# What is the intuition behind AES or SPN?

I'm new to cryptography and have just encountered AES and SPN. I would like to know how the S-box, permutation step and the MixColumn step help improve security. It seems to me (perhaps mistakenly) that the security is provided solely by the key and that the substitution, permutation and MixColumn steps are redundant.

I know I must be wrong, but can't put my finger on it.

Also, is there a small example of AES which can be implemented by hand?
I think seeing it would help with my understanding of the concept.

The s-box and linear round operations would be entirely redundant if AES were only ever used to encrypt 128 bits per key (i.e. if you changed keys for every 128 bit block). Because then you would have the one-time pad, which is secure just by xoring the key with the message.

However, ciphers like AES are based on computational complexity (rather than information theoretic security), and purport to securely encrypt plaintext that vastly exceeds the length of the key. The claim of security is that realistic opponents, using realistic amounts of computational resources, have only a vanishingly small chance of recovering any information about the plaintext or the key. Or in other words, recovery of unknown plaintext information that has been encrypted with AES and an unknown key is supposed to be a computationally hard problem.

If AES did not have highly non-linear s-boxes, then the problem would be very easy, as daniel points out in his answer. This is because AES would then be an entirely linear system (linear in the Galois finite field of characteristic 2), and given a small amount of plaintext (just one or two blocks worth should be sufficient) we could use Gauss-Jordan elimination to solve the system and thereby recover the unknown key (or at least enough of it to decrypt and encrypt whatever we liked).

If AES did not have the linear operations (the byte permutation step and MixColumns step), then it would be easy for a different reason. Those steps provide 'diffusion', whereby information about one part of the 128-bit block is 'mixed' with information from other parts of the block. If there was no mixing, then each 8-bit section (byte) of the 128-bit block would be 'segregated' from every other byte. So differences in one byte in the input plaintext would result in differences in only that same byte of the output ciphertext (which can reveal information about the plaintext). Also, you would only have to guess that small part of the key that interacts with a single byte in order to 'decrypt' that byte, and it is much easier to decrypt by brute-force-guessing a small part of the key rather than the entire key.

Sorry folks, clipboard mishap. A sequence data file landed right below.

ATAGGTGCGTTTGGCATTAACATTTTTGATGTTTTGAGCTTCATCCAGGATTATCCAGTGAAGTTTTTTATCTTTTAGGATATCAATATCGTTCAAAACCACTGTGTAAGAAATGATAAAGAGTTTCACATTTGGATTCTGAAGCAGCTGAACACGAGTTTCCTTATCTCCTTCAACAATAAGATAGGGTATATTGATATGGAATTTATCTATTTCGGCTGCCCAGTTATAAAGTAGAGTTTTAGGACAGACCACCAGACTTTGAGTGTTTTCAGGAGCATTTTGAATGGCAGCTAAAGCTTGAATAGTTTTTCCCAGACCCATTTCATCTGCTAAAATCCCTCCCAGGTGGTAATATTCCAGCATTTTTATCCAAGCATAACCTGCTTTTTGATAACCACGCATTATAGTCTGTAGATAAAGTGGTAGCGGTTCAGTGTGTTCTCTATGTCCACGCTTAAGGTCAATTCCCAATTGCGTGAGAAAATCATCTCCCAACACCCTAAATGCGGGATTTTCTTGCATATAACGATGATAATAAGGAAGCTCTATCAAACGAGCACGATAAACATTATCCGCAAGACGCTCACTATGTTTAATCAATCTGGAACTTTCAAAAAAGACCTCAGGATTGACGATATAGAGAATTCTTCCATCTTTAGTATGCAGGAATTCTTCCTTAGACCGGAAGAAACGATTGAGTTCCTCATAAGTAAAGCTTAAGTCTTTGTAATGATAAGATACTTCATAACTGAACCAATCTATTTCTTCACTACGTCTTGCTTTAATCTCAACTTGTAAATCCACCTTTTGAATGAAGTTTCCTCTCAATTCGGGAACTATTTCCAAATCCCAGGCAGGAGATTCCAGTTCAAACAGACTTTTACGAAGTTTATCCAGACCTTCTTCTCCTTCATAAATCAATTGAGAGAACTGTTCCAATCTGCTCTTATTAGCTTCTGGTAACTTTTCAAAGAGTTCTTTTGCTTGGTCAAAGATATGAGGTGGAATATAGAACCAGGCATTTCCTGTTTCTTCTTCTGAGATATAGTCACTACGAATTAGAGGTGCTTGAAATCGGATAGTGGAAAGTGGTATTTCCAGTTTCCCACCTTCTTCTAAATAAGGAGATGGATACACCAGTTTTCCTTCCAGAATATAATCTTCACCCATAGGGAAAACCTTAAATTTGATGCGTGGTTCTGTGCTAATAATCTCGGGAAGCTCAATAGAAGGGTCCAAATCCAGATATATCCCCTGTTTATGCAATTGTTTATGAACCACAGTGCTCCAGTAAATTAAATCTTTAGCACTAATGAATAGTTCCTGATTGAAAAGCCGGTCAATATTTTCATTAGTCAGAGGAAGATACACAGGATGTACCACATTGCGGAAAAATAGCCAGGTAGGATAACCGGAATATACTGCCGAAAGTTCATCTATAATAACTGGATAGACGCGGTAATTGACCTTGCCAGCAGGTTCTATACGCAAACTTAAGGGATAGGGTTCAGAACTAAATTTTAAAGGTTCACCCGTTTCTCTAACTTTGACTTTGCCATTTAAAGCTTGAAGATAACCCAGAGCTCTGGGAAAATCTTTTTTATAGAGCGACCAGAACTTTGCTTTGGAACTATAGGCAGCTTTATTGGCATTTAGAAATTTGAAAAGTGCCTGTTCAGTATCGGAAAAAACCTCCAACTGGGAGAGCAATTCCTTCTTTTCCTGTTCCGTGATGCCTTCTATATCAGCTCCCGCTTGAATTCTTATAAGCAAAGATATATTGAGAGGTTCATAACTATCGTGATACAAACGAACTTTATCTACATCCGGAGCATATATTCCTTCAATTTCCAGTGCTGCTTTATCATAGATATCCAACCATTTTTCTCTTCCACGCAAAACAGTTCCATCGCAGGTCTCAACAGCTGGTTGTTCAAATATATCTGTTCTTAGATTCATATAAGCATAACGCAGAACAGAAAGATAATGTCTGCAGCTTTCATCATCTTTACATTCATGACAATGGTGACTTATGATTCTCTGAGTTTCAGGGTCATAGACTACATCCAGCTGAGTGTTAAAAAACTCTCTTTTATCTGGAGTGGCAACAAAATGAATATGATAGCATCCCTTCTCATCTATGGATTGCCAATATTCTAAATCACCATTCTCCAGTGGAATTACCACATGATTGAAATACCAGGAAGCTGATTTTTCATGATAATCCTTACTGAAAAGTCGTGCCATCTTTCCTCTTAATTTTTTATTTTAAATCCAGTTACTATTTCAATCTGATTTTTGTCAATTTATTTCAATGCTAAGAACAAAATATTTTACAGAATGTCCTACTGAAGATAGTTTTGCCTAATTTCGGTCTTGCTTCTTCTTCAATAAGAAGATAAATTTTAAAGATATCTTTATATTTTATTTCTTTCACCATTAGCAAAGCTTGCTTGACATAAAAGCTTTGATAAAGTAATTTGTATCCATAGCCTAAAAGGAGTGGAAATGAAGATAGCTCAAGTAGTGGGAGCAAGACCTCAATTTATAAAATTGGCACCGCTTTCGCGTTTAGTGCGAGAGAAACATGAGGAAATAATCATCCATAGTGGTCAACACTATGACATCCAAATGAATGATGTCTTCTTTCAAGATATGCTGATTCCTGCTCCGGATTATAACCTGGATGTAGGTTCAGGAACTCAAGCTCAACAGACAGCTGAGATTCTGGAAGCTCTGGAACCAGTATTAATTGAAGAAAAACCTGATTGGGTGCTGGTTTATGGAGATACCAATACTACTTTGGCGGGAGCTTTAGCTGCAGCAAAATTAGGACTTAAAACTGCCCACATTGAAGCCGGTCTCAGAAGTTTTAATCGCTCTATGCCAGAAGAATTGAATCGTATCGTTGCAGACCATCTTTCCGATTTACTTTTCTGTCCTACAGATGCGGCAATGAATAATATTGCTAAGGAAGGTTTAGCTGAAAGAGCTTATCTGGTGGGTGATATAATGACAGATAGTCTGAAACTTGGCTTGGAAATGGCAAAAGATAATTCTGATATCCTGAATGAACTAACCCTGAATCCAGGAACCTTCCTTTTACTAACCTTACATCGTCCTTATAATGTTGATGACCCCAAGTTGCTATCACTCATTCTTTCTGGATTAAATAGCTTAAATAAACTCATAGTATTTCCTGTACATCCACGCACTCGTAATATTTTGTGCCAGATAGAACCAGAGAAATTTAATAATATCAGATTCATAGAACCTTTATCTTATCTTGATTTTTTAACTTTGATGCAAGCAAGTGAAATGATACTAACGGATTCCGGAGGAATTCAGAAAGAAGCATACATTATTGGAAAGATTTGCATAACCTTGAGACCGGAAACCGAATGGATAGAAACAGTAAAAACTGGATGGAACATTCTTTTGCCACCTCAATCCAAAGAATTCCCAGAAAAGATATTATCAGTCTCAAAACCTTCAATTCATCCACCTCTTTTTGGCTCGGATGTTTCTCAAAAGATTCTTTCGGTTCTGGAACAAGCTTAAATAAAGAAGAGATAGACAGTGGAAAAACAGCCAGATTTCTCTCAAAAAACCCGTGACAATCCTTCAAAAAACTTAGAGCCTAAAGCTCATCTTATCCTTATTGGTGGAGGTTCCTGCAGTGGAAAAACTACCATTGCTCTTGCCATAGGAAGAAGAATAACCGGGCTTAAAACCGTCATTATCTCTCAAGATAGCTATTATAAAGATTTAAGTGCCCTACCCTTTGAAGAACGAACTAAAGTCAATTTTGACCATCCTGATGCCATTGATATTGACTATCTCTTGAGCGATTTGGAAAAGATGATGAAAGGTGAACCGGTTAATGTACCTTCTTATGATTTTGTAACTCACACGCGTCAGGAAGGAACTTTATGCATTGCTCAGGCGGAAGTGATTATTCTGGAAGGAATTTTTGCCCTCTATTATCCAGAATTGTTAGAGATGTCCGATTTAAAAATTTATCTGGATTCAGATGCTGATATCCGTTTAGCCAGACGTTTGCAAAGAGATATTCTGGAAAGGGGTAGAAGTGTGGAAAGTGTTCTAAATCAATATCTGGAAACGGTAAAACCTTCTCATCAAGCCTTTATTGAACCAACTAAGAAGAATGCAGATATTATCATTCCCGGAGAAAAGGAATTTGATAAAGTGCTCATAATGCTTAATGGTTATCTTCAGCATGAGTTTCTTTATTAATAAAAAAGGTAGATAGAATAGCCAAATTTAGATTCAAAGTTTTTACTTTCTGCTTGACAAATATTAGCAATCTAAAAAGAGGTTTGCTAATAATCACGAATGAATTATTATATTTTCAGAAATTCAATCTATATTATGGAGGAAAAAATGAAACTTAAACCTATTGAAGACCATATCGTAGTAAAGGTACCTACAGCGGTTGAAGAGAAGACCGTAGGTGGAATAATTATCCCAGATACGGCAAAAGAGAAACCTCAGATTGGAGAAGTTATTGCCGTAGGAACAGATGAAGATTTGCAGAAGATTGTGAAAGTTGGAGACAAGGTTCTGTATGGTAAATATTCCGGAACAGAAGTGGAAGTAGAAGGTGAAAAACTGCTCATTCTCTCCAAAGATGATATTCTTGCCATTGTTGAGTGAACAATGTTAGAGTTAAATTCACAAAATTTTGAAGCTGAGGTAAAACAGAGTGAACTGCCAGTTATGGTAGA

Together with the s-box, this diffusion means that after just a few rounds, every single bit of the output is a very complex, high-degree, non-linear function of every single bit of the input and the entire key. Highly non-linear systems of equations are much harder to solve than linear systems of equations.

That said, the reason why AES uses that particular s-box and those particular linear steps has to do with the methods of cryptanalysis in use at the time it was designed. AES was carefully designed to resist two very powerful types of attack called differential cryptanalysis and linear cryptanalysis (and some related variants) that broke many block ciphers in the generation prior to AES. To have an 'intuitive sense' of why AES is the way it is, you need to understand those two attacks.

SubBytes (S-boxes) adds non-linearity to the cipher, to prevent building a linear system of equations and do some attack. Also notice that in AddRoundKey the key is added to the state, so the mixing process on the state at the next round is full of sense as the key is involved.